Actor Sam Claflin experiences the hell and horror of war in two stunning new films.
Claflin and Gemma Arterton employ clipped diction and understated glances in Their Finest (which opens here on April 21): a stirring romantic comedy about an introspective producer (Claflin) running the government’s propaganda film unit in World War II. He hires a woman (Arterton) to create scripts and story ideas to help boost the war effort at home.
The movie, directed by Lone Scherfig, has priceless supporting performances by Bill Nighy, Rachael Stirling and Helen McCrory.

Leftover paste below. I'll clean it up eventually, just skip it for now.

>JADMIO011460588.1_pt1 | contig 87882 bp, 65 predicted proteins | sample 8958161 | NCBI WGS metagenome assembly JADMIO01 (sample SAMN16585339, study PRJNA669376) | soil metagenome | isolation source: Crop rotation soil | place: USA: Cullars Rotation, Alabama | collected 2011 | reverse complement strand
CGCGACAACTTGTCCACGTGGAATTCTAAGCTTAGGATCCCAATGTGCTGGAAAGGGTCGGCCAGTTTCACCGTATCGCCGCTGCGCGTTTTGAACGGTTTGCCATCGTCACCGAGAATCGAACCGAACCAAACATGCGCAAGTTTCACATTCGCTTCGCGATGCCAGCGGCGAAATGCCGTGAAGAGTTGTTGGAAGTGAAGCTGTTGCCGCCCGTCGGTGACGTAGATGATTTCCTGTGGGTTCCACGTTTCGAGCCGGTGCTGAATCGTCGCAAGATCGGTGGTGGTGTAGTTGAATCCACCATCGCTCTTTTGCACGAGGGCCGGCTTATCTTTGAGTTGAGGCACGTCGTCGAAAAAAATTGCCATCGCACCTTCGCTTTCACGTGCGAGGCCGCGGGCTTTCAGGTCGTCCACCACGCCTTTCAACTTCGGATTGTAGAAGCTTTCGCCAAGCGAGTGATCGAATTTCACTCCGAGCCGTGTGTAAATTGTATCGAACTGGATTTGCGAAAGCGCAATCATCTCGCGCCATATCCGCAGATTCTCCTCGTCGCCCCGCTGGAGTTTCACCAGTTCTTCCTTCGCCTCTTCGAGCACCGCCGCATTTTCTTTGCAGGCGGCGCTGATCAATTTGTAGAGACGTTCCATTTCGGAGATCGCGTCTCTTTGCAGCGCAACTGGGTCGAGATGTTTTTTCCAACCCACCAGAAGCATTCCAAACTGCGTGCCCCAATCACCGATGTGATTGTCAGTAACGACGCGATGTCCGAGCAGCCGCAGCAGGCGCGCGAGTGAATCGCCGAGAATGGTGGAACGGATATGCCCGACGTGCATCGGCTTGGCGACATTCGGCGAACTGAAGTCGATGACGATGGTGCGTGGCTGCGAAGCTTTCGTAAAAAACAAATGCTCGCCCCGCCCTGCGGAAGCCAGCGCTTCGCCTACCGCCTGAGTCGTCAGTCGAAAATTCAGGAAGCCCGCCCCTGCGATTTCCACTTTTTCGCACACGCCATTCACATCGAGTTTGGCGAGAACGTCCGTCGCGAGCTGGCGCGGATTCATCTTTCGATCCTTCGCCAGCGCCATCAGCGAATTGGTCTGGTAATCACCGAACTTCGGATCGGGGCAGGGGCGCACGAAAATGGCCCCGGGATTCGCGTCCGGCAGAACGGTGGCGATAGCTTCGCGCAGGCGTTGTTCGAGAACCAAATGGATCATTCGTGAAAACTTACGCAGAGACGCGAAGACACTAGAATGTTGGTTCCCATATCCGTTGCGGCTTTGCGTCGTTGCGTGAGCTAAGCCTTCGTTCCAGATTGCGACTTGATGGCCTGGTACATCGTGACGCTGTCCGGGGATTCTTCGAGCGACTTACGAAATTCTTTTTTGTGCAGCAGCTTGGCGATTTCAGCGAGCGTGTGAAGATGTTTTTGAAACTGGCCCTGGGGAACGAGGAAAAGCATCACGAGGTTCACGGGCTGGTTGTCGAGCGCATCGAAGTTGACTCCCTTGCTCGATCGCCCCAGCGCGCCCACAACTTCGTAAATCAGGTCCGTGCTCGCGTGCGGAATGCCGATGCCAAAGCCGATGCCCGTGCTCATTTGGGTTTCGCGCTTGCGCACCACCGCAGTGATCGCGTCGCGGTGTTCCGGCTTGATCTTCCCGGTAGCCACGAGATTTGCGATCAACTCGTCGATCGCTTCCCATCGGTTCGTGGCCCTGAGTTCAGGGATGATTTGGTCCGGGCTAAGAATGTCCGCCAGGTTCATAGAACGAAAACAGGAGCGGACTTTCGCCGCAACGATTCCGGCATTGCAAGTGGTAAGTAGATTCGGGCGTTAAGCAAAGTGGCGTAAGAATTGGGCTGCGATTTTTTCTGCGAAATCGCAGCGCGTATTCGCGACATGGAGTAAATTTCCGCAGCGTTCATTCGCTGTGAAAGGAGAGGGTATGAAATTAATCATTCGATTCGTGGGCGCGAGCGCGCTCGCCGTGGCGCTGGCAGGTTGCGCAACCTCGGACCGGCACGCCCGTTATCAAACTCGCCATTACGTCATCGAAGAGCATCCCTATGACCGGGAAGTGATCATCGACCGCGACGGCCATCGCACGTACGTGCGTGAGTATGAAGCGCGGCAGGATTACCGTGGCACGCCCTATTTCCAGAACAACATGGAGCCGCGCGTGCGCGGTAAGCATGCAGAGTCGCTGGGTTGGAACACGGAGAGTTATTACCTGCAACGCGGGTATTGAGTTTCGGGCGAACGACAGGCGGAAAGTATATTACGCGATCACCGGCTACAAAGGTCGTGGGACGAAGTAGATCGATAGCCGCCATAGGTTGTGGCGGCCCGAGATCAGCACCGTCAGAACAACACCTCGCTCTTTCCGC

And Claflin recently completed work on Saul Dibb’s powerful screen version of R. C . Sherriff ’s play Journey’s End: a portrait of what it was like for a British unit in the trenches.
The 30-year-old actor plays Captain Stanhope, a sensitive alpha male and brilliant leader who has become a hard drinker: booze his only solace on the Front. The actor gives peerless performances in both pictures — and now other producers and film-makers are sitting up and taking note. “Sam goes to very dark places in Journey’s End,” said director Dibb, admiringly. “He looks like a man who has endured the awful things that happened over there.”